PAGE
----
Monday, 17 October 2011

Occupying Toronto, Part I

After my neighbour called me out for being at home doing a crossword on my front porch instead of joining the protestors downtown, I decided to head for the subway. She never attends such marches and rallies herself, but knows that I’m a demonstration junky. I joke that my favourite part is getting to walk in the streets shouting my head off. It feels great yelling chants like, “Hey Mister, Mister! Get your hands off my sister!” or the favorite call and reply chant, “Whose streets?” “Our streets!”

In truth, I am always interested in what issues motivate people, and often they hit the streets for reasons that matter to me, too. However, I hadn’t been moved by this new “occupy” action immediately, probably  because economics makes my head spin. I’m allergic to numbers, spreadsheets and anything else that reminds me of Grade 10 math, the last year I took that lousy subject. Apparently fate thinks it funny to watch those of us who snobbishly scorned the highschool courses in typing, scrambling desperately, decades later, to learn keyboarding. Likewise with math. I was chagrined to hear a leading feminist preach that if we wanted to change the world for girls and women in particular, we had to learn how the world economies work. Doggone it.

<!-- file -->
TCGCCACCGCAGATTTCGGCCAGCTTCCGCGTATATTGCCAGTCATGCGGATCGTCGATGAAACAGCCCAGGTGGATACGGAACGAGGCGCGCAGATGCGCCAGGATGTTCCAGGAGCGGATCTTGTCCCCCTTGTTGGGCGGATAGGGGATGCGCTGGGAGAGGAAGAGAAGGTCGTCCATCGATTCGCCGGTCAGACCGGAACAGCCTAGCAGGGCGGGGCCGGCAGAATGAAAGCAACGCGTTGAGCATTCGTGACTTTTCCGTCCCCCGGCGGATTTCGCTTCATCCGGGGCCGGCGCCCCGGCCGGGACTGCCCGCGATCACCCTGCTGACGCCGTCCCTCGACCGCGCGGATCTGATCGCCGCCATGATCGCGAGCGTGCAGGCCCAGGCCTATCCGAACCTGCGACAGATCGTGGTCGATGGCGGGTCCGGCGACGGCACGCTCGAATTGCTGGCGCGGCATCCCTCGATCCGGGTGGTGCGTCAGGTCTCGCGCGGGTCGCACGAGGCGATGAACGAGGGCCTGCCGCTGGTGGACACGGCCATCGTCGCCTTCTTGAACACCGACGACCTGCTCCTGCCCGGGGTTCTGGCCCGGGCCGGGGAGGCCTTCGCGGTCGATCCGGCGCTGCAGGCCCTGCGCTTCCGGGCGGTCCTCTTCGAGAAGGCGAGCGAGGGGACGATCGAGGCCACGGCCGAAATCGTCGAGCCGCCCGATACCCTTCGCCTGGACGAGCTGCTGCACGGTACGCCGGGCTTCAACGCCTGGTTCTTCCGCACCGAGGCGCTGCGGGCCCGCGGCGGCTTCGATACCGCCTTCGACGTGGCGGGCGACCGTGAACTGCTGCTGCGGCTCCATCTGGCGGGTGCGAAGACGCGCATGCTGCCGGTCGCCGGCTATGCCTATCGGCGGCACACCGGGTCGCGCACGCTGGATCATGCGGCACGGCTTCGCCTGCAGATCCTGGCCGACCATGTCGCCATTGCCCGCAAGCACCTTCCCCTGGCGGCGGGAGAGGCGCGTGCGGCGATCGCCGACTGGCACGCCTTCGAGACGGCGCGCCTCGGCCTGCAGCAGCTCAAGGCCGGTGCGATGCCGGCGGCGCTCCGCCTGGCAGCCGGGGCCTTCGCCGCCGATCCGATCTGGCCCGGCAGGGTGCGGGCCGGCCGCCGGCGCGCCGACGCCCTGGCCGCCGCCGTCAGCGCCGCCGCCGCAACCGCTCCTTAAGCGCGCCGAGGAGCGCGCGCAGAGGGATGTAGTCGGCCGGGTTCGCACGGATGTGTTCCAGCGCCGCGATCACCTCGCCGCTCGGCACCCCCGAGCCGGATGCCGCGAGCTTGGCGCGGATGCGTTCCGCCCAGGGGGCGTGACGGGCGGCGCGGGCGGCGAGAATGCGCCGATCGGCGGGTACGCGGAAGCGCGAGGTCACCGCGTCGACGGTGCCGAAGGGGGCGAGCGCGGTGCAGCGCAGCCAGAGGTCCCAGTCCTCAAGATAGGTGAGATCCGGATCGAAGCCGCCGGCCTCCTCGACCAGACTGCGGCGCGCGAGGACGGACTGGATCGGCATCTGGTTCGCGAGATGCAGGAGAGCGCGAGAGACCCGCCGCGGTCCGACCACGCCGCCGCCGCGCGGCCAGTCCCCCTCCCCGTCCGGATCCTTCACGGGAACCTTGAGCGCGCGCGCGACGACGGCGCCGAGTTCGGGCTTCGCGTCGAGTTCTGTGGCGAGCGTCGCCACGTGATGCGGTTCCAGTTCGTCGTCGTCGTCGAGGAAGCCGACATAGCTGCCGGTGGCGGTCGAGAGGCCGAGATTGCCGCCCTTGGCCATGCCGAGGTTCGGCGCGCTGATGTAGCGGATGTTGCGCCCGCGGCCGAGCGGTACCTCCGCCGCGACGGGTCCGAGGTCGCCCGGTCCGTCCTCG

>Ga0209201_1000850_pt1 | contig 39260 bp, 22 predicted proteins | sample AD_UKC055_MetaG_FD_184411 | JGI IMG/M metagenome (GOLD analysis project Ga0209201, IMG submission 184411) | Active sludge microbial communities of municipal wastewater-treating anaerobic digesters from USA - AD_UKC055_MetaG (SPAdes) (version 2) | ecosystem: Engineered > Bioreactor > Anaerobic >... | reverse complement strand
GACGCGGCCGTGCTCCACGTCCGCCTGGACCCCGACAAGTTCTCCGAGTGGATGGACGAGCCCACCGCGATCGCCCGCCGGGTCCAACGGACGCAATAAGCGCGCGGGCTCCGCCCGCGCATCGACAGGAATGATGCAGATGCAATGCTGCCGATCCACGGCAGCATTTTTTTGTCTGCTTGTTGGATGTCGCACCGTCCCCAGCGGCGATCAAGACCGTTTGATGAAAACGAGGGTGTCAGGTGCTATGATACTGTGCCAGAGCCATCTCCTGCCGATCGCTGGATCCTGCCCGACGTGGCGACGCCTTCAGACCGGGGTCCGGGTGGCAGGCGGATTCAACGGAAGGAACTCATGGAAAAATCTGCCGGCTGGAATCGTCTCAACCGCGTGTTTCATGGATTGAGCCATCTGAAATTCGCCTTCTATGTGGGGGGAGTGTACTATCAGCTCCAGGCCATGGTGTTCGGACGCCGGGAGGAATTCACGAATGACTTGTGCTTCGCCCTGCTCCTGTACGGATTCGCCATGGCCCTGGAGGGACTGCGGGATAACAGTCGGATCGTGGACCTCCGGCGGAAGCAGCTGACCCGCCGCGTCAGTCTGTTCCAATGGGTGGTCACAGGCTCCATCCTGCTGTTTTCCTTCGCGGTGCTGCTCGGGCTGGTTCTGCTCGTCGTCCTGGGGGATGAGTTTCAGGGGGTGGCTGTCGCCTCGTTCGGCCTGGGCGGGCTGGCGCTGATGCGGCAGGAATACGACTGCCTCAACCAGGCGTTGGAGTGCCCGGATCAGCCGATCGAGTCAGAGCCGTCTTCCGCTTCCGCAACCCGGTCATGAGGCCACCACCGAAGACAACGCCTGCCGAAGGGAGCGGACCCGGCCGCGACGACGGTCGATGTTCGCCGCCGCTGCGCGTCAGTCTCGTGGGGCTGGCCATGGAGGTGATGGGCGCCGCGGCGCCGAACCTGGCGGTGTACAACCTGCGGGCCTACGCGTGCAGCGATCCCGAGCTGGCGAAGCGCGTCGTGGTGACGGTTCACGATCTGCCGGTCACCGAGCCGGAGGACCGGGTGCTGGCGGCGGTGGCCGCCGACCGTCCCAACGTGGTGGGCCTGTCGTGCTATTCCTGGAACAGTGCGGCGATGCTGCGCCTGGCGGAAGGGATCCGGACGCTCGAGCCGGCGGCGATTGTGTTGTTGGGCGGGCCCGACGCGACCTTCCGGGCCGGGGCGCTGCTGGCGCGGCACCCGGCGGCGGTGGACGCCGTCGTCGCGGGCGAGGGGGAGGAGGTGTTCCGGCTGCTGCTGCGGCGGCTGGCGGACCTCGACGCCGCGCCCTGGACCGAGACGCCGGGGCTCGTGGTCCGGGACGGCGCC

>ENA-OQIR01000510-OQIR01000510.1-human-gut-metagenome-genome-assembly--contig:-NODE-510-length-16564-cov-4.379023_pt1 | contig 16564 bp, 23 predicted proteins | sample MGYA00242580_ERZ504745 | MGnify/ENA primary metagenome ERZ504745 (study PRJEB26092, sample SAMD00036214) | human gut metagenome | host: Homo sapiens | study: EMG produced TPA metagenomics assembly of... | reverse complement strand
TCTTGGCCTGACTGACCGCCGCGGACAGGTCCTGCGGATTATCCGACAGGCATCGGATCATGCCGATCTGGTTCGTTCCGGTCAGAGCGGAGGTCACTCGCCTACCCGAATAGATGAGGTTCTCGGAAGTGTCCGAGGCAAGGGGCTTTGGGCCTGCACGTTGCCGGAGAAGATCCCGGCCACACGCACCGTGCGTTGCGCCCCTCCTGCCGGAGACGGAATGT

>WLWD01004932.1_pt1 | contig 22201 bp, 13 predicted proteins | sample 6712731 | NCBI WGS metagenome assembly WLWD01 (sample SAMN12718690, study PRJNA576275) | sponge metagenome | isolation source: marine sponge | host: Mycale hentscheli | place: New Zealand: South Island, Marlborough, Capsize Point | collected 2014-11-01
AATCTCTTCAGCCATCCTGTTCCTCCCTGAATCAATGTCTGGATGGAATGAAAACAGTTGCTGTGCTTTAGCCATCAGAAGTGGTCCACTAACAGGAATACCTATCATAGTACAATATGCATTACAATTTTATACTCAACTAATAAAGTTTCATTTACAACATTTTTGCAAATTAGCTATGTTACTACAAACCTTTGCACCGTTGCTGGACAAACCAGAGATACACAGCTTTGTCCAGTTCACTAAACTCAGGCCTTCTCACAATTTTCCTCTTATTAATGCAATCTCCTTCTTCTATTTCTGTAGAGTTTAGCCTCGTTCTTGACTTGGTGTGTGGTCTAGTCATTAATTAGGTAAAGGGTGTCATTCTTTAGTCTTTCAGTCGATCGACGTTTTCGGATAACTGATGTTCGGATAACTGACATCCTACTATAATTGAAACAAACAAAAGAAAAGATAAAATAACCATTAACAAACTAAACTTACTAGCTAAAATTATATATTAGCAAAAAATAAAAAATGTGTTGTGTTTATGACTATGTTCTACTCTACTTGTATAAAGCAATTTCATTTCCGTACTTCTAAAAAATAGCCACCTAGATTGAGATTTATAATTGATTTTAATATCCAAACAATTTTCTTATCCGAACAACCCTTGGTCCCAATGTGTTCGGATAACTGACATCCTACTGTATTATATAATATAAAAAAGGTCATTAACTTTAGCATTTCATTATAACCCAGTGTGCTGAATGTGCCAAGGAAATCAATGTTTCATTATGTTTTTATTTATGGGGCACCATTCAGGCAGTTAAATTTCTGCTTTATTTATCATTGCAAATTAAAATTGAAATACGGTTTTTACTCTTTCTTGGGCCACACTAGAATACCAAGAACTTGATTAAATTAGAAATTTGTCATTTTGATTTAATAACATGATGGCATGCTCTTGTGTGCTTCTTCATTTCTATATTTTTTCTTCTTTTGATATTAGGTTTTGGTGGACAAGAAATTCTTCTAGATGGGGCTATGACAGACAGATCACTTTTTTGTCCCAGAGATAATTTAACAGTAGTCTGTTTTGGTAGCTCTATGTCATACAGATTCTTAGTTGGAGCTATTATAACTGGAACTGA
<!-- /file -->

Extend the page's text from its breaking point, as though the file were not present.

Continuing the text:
So I have learned about micro-businesses and made myself listen to some of the reports on Bernie Madoff and his evil colleagues. I’ve watched documentaries explaining how the mortgage mess happened in the U.S. and others that tell sad stories about clueless home buyers who are now homeless. Once in a while I even open the Business Section of the newspaper.

Lately there’s been enough broadcasting about occupying Wall St. that despite the appearance of disorganization and lack of clear goals among the protestors,  I do recognize values in common. I suspect that the Spirit of God has provoked many to take a stand, even without offering solutions,  against the unfair distribution of resources and profit. They are protesting a capitalist system and unionism that are both unchecked by any concern about their abuse of power and endless greed. 

Yes, the ‘occupiers’ are a ragtag bunch, unable to identify exactly what they want or exactly how fundamental changes to our economic norms can happen (don't ask me). But the movement may be, at least partly, an expression of a God-given insight that we are living in a deeply unhealthy culture, where some among us need reality TV shows to rescue us from buying more stuff, and others rob and murder as a twisted response to hopeless poverty. 

My own story of occupying to follow.